AUSTIN, Texas — Social studies textbooks that have been proposed for use by Texas students next fall are coming under fire by those who take issue with the positively Christian worldview therein, including suggestions that Moses and the Ten Commandments were an influence on the founding of the nation.
The Texas Board of Education is set to vote tomorrow on the controversial set of books that are proposed for eight public social studies courses, which may also find their way into other states across the nation.
Opponents of the textbooks take issue with a number of factors, including its linking of terrorism to Islam, its challenge to the contention that humans are responsible for climate change and its assertion that the laws of Moses were an influence on America’s Founding Fathers. Edward Countryman of the Daily Beast outlined these matters in September after his colleagues on the review panel spoke against portions of the textbooks during the monthly board meeting.
“Southern Methodist University department chair Kathleen Wellman . . . told the SBOE that the effect of the TEKS requirement to find biblical origins for the Constitution would be to make Moses the ‘first American.’ Some historians give that honor to Benjamin Franklin. Whoever might merit it, Moses definitely does not qualify,” he wrote.
Others are cited as influencing the founding of the nation include Thomas Acquinas, John Calvin and English judge Willam Blackstone, known for his respected “Blackstone’s Commentaries” on the law.
Similar objections were made on Tuesday as four hours to testimony were heard by the board from both sides of the argument.
“We are deeply concerned over the ahistorical nature of those representations,” Jennifer Graber, a religious studies professor at the University of Texas at Austin, told those gathered, stating that the textbooks “exaggerate and even invent claims” about Christianity’s influence on the founding of the nation.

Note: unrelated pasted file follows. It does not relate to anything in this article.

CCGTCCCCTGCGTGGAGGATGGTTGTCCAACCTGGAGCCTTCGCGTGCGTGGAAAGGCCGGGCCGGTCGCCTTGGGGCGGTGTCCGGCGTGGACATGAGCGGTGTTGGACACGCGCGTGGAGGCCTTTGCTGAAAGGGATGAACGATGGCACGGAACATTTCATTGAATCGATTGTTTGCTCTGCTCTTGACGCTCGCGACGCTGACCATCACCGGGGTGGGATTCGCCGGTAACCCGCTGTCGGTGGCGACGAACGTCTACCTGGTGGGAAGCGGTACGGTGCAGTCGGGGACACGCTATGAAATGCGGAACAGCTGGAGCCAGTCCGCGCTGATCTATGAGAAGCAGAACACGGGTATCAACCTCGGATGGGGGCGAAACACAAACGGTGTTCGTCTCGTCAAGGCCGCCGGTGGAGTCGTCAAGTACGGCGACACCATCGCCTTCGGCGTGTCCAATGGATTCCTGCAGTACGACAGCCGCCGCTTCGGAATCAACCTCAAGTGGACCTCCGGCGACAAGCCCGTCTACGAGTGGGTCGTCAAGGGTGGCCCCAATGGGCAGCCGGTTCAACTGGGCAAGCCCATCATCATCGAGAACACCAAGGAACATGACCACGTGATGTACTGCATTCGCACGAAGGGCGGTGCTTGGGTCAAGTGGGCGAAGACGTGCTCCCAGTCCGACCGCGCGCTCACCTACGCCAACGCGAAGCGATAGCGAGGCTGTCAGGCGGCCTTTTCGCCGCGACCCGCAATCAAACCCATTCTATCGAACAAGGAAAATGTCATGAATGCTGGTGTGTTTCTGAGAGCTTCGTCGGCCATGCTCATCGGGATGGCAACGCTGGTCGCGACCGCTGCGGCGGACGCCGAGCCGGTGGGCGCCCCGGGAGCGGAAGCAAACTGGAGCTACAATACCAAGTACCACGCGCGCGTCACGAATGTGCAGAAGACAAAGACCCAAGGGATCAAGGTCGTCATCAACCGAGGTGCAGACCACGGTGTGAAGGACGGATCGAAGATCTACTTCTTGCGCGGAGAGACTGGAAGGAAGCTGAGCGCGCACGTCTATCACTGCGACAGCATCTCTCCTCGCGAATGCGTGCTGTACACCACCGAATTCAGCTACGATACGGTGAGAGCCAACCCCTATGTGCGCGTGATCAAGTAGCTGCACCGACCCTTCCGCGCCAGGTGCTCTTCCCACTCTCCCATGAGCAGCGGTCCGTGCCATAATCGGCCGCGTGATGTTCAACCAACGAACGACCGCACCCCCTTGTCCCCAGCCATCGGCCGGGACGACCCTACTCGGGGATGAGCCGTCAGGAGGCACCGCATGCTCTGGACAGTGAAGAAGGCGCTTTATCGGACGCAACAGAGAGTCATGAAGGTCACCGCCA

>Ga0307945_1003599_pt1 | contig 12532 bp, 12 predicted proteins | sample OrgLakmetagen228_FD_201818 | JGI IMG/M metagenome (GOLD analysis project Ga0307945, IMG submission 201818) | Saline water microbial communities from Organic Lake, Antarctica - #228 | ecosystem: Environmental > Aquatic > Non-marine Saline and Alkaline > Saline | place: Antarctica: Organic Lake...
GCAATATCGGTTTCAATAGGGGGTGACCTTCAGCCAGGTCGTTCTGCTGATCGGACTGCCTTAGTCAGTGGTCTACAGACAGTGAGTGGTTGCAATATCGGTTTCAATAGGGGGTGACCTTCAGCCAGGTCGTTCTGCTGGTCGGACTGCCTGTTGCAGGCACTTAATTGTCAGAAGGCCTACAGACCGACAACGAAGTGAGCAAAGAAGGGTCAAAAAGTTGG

Some have gone so far as to state that the textbooks lie to students.
“These textbooks were teaching pretty much the opposite of the truth,” Emile Lester, a reviewer from the University of Mary Washington, stated. “You would hope publishers felt their main allegiance be to the education of students, but it was quite obvious that their main goal was to appease members of the State Board of Educators.”
But David Bradley, a member of the board consisting of 10 Republicans and 5 Democrats, told reporters that despite outcry, many have expressed support for the textbooks’ content.
“[L]et us not forget the religious character of our origin,” American statesman Daniel Webster declared during his famous “Plymouth Oration” in 1820. “Our fathers were brought hither for their high veneration for the Christian religion. They journeyed by its light and labored in its hope. They sought to incorporate its principles with the elements of society, and to diffuse its influence through all their institutions, civil, political or literary.”
“Let us cherish these sentiments,” he continued, “and extend this influence still more widely, in the full conviction that [it] is the happiest society which partakes in the highest degree of the mild and peaceful spirit of Christianity.”